When the world's best tennis player erred for the 62nd time, spraying his final groundstroke past the baseline to seal his defeat at Roland Garros on Friday, the victorious Rafael Nadal toppled backward on the dusty, red clay and dissolved in a teenage puddle of laughter and disbelief.
Not only had Nadal just earned his way into the final of the French Open, but he had done so by defeating Roger Federer, his idol and the game's most gifted practitioner, 6-3, 4-6, 6-4, 6-3.
"Is a dream for me," said Nadal, whose biggest victory coincided with his 19th birthday. "Is a dream for me."
As wonderful as the victory was for the Spanish birthday boy, it was even better for tennis -- signaling the emergence of a rare talent whose game and personality ooze charisma; a youngster with the potential to inject new life into a staid sport; and a player who is peerless on clay yet jumping out of his skin to master hard courts and grass.
And though it may not be evident to Federer, Nadal's emergence here at the French Open will also be beneficial to the four-time Grand Slam champion, who has lacked a worthy foil despite promoters' best efforts to cast American Andy Roddick as his rival.
Federer faulted himself for losing Friday's semifinal -- the final hurdle, in all likelihood, to a career Grand Slam. "Started bad and ended bad, basically," Federer said afterward. But he paid telling tribute to Nadal in the face of obvious disappointment.
"I know I can beat him on any surface, which is good to know," Federer said, "because he's going to be a threat in the future."
Nadal's victory set up a left-handed tilt for Sunday's men's final for the first time in the Open era, pitting the fourth-seeded Spaniard against an unseeded Argentine, Mariano Puerta, who outlasted Russia's Nikolay Davydenko, 6-3, 5-7, 2-6, 6-4, 6-4, earlier in the day. It's the second consecutive year an unseeded Argentine has advanced to the French Open final. And while Gaston Gaudio emerged as the unlikely champion in 2004, Puerta is being given only a remote chance against Nadal.
Far from gloating over his semifinal victory, Nadal was humbled by it. His respect for Federer is so great that when he extended a post-match handshake, Nadal's first words were, "I'm sorry."
Recounted Nadal: "He said, 'No, no! You played very well. Good luck for the final. Good luck for your future.' "
If he defeats Puerta on Sunday, Nadal would become the first player to win the French Open in his debut since Mats Wilander in 1982. He would also seize the world's No. 1 ranking, toppling Federer from the perch he has held for 70 consecutive weeks.
It took Nadal just 43 minutes Friday to accomplish what no other player had during this tournament at Roland Garros: win a set from Federer. Nadal did it in unequivocal fashion, breaking Federer's serve four times. "I started very well, it's true, with a very good rhythm," Nadal said through an interpreter. "It's very important to be able to break early."
In the second set Federer found an antidote for the high-bouncing balls that Nadal was slamming at him, slathered in topspin. The Swiss turned the aggressor and charged the net, winning 13 of 15 points. He tagged the lines with flat, blistering forehands, and he connected on 85 percent of his first serves.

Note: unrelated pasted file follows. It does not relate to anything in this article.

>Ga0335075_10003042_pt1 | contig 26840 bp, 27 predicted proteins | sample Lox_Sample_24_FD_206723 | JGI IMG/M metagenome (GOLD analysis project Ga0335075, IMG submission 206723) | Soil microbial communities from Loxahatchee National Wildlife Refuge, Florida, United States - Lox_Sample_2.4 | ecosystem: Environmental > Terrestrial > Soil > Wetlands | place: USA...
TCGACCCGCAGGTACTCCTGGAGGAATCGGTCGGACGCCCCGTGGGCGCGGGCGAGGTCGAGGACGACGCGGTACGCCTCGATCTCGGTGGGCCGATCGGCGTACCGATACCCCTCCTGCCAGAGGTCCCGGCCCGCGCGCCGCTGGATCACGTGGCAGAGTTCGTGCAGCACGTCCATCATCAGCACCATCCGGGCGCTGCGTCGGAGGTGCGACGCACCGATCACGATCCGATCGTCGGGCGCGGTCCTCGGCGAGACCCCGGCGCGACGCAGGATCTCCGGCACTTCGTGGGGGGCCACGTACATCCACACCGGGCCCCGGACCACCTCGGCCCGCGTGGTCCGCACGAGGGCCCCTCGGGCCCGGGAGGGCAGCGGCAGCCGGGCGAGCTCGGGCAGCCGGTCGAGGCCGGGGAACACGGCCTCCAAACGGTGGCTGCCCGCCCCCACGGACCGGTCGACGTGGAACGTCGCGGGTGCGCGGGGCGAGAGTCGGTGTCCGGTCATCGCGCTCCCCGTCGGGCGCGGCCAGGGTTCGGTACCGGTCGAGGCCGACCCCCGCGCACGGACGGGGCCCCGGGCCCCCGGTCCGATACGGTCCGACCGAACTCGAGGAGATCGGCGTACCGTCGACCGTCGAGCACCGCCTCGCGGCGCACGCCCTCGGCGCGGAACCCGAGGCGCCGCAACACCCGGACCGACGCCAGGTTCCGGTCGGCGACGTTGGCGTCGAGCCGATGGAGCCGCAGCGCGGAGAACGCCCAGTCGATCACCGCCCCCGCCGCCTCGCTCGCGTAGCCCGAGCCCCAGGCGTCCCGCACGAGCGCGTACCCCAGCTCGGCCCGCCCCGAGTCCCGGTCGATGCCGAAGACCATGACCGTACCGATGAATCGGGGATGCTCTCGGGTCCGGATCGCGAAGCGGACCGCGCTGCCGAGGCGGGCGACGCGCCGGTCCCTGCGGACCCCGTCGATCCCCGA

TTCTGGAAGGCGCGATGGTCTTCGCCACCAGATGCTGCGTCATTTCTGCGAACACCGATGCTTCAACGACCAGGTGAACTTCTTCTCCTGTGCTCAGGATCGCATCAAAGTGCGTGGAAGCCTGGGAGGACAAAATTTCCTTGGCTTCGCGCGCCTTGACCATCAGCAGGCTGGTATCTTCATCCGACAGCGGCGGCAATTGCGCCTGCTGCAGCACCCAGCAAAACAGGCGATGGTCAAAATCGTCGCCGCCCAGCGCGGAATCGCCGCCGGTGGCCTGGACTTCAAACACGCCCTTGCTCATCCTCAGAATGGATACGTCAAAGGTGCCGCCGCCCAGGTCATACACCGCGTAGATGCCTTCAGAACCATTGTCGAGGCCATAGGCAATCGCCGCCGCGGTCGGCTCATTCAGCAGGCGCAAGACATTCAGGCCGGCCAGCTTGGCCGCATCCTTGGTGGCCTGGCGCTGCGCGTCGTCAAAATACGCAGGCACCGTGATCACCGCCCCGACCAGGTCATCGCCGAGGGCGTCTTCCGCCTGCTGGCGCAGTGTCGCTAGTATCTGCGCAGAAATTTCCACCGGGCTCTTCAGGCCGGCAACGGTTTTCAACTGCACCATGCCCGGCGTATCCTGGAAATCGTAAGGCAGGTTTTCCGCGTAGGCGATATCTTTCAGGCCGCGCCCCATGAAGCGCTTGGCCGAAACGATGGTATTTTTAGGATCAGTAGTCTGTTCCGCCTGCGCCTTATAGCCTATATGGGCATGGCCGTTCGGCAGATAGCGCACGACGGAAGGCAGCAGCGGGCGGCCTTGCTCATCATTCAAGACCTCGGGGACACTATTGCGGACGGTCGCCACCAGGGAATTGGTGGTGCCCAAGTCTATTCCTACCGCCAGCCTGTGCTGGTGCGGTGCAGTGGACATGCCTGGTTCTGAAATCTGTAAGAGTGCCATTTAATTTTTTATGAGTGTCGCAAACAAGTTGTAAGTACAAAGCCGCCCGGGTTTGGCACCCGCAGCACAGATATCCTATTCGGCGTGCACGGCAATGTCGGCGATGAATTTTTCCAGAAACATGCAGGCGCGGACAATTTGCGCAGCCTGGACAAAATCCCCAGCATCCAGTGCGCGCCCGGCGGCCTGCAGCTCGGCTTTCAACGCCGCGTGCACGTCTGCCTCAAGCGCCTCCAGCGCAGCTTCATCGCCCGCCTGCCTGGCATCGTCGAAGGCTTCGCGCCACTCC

But Nadal surged back midway through the third set. With Federer serving at 4-5, Nadal outfoxed the Swiss with a deft drop shot that gave him two break points. Federer fended off one by wrong-footing Nadal, who went sprawling into the clay. He rose more determined than ever, closing the set, 6-4, with a forehand winner to the open court. Nadal leapt into the air and punched the sky, prompting NBC commentator John McEnroe to gush, "He's awesome for this sport!"
Parisian tennis fans had waited a long time for a Federer-Nadal semifinal, which had been hyped since the pairings were unveiled. But the day dawned with drizzly, gray skies, which delayed the start of play 1 hour 40 minutes.
Then Puerta-Davydenko was first up -- the compulsory first course that no one had much of an appetite for. Running a full five sets and nearly 31/2 hours, in which Puerta wore down the wiry Russian over tedious baseline rallies, it pushed back the start of Federer-Nadal to roughly 6:20 p.m.
The gray clouds receded the moment Federer and Nadal stepped on court, and rays of sunlight flooded the court. It was as if the heavens insisted on seeing this match, too. But as play wore on, the matter of light became an issue.
Dusk was approaching by the time the fourth set started at 8:35 p.m. and Federer shared his dismay with the chair umpire after netting a forehand to get broken and fall behind, 4-3.
"I could hardly see the ball in the end," Federer said afterward.
But after conferring with his superiors, the umpire called for play to continue.
Federer would not win another game, letting out a howl of anguish as he missed a backhand to go down, 5-3. From there, a surging Nadal served out the match.